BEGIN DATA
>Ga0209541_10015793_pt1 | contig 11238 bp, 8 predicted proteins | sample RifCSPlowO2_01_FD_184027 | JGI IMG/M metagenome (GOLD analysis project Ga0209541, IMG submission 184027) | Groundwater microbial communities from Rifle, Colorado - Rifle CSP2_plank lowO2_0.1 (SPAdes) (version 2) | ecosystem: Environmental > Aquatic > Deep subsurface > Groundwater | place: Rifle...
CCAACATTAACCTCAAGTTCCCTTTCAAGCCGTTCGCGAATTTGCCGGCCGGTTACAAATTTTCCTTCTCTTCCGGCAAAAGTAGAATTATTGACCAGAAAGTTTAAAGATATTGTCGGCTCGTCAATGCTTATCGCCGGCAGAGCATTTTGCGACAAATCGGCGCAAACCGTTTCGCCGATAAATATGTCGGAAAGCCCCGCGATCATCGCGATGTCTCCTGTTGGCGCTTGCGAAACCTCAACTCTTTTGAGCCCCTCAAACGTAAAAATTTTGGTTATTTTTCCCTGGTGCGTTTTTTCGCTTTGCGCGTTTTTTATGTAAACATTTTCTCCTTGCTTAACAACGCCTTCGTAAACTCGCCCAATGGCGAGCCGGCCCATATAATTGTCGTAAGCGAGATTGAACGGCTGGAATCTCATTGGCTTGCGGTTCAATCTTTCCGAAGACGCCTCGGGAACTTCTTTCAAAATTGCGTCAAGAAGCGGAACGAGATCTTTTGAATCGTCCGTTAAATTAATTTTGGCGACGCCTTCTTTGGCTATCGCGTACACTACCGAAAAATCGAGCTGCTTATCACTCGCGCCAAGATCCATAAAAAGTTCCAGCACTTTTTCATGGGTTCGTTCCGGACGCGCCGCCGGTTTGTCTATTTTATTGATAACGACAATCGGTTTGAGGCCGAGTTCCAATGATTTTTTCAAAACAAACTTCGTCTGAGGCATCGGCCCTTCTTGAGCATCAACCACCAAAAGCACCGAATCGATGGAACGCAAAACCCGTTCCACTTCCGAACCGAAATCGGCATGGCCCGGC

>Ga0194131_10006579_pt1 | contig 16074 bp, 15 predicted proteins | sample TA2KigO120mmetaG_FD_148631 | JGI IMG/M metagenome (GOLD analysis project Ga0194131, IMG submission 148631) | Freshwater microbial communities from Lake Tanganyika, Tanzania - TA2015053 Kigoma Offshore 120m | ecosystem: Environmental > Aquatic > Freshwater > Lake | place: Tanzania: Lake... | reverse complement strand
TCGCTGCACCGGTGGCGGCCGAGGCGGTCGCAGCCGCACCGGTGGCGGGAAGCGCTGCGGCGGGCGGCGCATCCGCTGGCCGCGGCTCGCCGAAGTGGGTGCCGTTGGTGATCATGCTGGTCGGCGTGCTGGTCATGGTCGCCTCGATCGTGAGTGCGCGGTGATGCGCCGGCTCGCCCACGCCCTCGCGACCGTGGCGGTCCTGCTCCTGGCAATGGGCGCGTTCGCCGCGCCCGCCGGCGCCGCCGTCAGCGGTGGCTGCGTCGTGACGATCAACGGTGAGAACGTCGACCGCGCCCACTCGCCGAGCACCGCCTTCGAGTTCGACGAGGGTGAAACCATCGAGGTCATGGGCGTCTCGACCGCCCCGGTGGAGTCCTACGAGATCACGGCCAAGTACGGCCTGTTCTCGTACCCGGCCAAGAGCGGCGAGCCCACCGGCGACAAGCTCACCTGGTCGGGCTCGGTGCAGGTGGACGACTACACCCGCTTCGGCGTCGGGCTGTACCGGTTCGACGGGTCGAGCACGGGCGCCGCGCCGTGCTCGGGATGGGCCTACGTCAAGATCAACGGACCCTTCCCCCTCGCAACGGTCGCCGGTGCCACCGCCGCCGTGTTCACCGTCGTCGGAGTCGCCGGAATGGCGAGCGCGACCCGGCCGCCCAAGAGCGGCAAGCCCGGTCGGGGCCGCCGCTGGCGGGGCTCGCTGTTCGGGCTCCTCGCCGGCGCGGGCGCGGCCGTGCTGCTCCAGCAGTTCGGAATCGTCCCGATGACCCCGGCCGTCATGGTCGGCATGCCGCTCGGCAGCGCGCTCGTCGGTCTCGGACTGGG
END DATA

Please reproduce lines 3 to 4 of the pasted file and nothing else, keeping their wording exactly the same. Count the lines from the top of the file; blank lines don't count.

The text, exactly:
>Ga0194131_10006579_pt1 | contig 16074 bp, 15 predicted proteins | sample TA2KigO120mmetaG_FD_148631 | JGI IMG/M metagenome (GOLD analysis project Ga0194131, IMG submission 148631) | Freshwater microbial communities from Lake Tanganyika, Tanzania - TA2015053 Kigoma Offshore 120m | ecosystem: Environmental > Aquatic > Freshwater > Lake | place: Tanzania: Lake... | reverse complement strand
TCGCTGCACCGGTGGCGGCCGAGGCGGTCGCAGCCGCACCGGTGGCGGGAAGCGCTGCGGCGGGCGGCGCATCCGCTGGCCGCGGCTCGCCGAAGTGGGTGCCGTTGGTGATCATGCTGGTCGGCGTGCTGGTCATGGTCGCCTCGATCGTGAGTGCGCGGTGATGCGCCGGCTCGCCCACGCCCTCGCGACCGTGGCGGTCCTGCTCCTGGCAATGGGCGCGTTCGCCGCGCCCGCCGGCGCCGCCGTCAGCGGTGGCTGCGTCGTGACGATCAACGGTGAGAACGTCGACCGCGCCCACTCGCCGAGCACCGCCTTCGAGTTCGACGAGGGTGAAACCATCGAGGTCATGGGCGTCTCGACCGCCCCGGTGGAGTCCTACGAGATCACGGCCAAGTACGGCCTGTTCTCGTACCCGGCCAAGAGCGGCGAGCCCACCGGCGACAAGCTCACCTGGTCGGGCTCGGTGCAGGTGGACGACTACACCCGCTTCGGCGTCGGGCTGTACCGGTTCGACGGGTCGAGCACGGGCGCCGCGCCGTGCTCGGGATGGGCCTACGTCAAGATCAACGGACCCTTCCCCCTCGCAACGGTCGCCGGTGCCACCGCCGCCGTGTTCACCGTCGTCGGAGTCGCCGGAATGGCGAGCGCGACCCGGCCGCCCAAGAGCGGCAAGCCCGGTCGGGGCCGCCGCTGGCGGGGCTCGCTGTTCGGGCTCCTCGCCGGCGCGGGCGCGGCCGTGCTGCTCCAGCAGTTCGGAATCGTCCCGATGACCCCGGCCGTCATGGTCGGCATGCCGCTCGGCAGCGCGCTCGTCGGTCTCGGACTGGG